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I have read many answers here about gravitational potential energy. Suppose that I am holding a ball 5 meters from the ground and I release it and it falls to the ground. Now i get that it falls because I did work against gravity to lift that ball to the height of 5 meters. But my question is that why did I have to do work against gravity? I mean where does gravity get the energy to pull the ball so that I have to do work to lift it? I hope you get my question.

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marked as duplicate by JMac, stafusa, Jon Custer, sammy gerbil, Rory Alsop Dec 22 '17 at 10:02

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  • $\begingroup$ Hi. Take a magnet and a metal; bring them close; where did the two objects get the energy to attract each other? Another example: take something made of cloth and rub it, then you may see a static charge when you bring it close to a metal. Why do the charges attract each other? The same goes with gravity, and with each subject(NewtonianmMechanics, GR, EM, QFT) you may find great efforts of mathematical abstraction that try to shed light to the matter: things interact. $\endgroup$ – Constantine Black Dec 21 '17 at 20:46
  • $\begingroup$ Potential duplicate of this $\endgroup$ – Floris Dec 21 '17 at 21:28
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Think of gravity as a sort of spring, trying to pull two objects together: the ball, and the earth. You are standing between them, trying to push them apart. In doing so, you stretch that spring a bit- putting energy into it- and when you let go, the energy you put into the spring is returned as the spring snaps back (that is, as the ball falls down). the farther apart you move them, the more energy you store in that "spring", and the harder it snaps back when you let go (which means the faster the ball is going when it hits the ground). in this sense and in this particular example, there is no energy that the gravitational field has all by itself; energy is stored in and released from the field when we reposition masses within that field.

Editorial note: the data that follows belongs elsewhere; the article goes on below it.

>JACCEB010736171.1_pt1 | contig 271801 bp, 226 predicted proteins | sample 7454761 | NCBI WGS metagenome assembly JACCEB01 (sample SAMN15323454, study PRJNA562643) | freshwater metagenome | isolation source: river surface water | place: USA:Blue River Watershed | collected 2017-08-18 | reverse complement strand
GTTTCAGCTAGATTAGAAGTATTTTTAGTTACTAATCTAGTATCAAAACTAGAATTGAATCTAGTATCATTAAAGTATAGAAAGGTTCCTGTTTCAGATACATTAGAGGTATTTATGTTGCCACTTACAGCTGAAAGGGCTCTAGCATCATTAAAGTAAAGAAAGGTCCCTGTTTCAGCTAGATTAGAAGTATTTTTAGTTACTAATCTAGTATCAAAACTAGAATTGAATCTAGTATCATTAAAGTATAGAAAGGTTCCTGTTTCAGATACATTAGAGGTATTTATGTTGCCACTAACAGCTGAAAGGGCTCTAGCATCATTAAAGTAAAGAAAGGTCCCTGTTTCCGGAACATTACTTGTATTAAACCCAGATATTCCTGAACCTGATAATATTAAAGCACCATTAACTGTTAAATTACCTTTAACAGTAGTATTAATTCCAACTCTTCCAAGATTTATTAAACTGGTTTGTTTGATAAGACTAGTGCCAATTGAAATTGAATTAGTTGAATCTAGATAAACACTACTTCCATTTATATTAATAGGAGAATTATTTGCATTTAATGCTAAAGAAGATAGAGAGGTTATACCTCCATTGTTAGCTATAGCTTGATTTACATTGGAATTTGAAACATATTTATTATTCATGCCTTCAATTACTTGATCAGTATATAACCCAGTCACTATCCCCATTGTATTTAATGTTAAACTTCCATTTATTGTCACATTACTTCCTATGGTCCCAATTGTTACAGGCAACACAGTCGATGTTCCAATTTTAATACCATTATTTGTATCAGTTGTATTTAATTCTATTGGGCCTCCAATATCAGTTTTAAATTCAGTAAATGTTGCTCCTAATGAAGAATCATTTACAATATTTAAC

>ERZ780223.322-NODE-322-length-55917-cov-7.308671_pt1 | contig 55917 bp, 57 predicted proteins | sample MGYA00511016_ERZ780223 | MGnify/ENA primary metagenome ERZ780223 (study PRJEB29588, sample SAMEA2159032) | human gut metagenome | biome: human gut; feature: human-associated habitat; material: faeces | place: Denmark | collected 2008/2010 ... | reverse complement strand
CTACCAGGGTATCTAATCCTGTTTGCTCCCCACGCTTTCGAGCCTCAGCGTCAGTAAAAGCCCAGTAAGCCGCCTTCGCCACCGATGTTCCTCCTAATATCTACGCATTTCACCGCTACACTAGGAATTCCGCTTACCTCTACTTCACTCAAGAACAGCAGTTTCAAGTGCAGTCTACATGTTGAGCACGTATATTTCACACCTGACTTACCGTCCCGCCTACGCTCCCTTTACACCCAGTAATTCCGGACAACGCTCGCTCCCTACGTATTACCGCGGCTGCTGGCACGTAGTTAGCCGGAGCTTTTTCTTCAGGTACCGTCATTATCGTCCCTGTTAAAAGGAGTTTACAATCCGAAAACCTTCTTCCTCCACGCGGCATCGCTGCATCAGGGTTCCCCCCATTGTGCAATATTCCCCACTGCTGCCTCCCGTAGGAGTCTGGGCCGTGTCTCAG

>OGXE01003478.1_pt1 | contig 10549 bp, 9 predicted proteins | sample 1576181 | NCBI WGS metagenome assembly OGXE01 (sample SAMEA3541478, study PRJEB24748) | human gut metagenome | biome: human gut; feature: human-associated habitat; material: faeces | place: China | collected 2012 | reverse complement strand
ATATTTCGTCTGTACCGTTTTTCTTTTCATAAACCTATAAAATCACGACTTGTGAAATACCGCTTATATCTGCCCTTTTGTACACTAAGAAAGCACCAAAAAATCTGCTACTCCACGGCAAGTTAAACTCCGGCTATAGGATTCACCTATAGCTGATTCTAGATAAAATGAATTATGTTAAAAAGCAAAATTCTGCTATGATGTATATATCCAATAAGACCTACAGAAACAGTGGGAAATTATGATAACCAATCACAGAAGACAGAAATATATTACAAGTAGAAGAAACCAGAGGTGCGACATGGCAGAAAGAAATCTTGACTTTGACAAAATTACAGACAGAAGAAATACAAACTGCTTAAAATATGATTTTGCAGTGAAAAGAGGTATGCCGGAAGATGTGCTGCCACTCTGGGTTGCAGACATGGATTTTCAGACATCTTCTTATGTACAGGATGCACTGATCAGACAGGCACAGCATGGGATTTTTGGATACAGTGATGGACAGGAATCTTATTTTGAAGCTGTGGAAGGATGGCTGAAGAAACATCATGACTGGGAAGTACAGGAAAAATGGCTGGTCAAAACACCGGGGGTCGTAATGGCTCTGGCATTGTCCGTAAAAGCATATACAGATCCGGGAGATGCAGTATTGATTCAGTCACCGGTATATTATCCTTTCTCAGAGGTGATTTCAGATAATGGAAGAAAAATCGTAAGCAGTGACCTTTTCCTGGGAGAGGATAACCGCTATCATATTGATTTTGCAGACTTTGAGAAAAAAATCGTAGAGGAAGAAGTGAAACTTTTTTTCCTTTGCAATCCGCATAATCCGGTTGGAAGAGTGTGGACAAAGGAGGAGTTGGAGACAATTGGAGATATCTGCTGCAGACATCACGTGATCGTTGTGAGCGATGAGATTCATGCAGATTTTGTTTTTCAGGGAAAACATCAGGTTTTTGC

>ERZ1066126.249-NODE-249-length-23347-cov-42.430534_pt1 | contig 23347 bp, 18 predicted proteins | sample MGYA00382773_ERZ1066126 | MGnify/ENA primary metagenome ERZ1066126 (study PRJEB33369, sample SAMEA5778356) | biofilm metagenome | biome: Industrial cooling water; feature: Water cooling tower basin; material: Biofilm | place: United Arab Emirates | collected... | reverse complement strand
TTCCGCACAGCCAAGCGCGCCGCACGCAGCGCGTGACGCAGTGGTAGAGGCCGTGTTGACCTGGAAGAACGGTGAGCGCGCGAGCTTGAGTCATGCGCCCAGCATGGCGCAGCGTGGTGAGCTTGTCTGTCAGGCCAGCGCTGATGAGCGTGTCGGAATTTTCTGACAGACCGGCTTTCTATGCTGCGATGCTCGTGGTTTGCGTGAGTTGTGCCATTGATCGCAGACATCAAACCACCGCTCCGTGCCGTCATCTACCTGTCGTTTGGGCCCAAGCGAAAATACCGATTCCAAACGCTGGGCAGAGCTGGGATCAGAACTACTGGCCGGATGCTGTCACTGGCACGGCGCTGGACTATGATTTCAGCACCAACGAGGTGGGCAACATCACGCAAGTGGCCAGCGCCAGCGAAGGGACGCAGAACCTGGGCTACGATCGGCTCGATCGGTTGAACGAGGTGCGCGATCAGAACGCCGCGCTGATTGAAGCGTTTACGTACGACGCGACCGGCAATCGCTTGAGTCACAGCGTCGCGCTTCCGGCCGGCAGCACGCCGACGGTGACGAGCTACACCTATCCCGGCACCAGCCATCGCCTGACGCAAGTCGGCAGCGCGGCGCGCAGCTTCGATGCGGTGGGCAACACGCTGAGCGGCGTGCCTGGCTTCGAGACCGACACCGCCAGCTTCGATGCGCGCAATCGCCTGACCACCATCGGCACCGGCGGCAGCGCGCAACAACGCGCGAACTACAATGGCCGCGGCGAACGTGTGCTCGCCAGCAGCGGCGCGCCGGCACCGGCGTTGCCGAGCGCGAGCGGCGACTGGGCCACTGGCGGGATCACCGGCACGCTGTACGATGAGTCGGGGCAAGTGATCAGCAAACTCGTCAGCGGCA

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  • $\begingroup$ I guess my question is that when I store energy into the ball why does it always get turned into kinetic energy $\endgroup$ – M.doe Dec 30 '17 at 17:53
  • $\begingroup$ that's just what happens when you let go of something you lifted in a gravitational field. at the moment you let go of it, gravity is right there, pulling down on the ball even before you let go of it, and so the first thing it does when you let go is it begins accelerating away from your hand because that force is there. the next thing that occurs is conservation of energy, which means that the potential energy that you put into the ball by lifting it is exactly converted into kinetic energy. $\endgroup$ – niels nielsen Dec 30 '17 at 19:06

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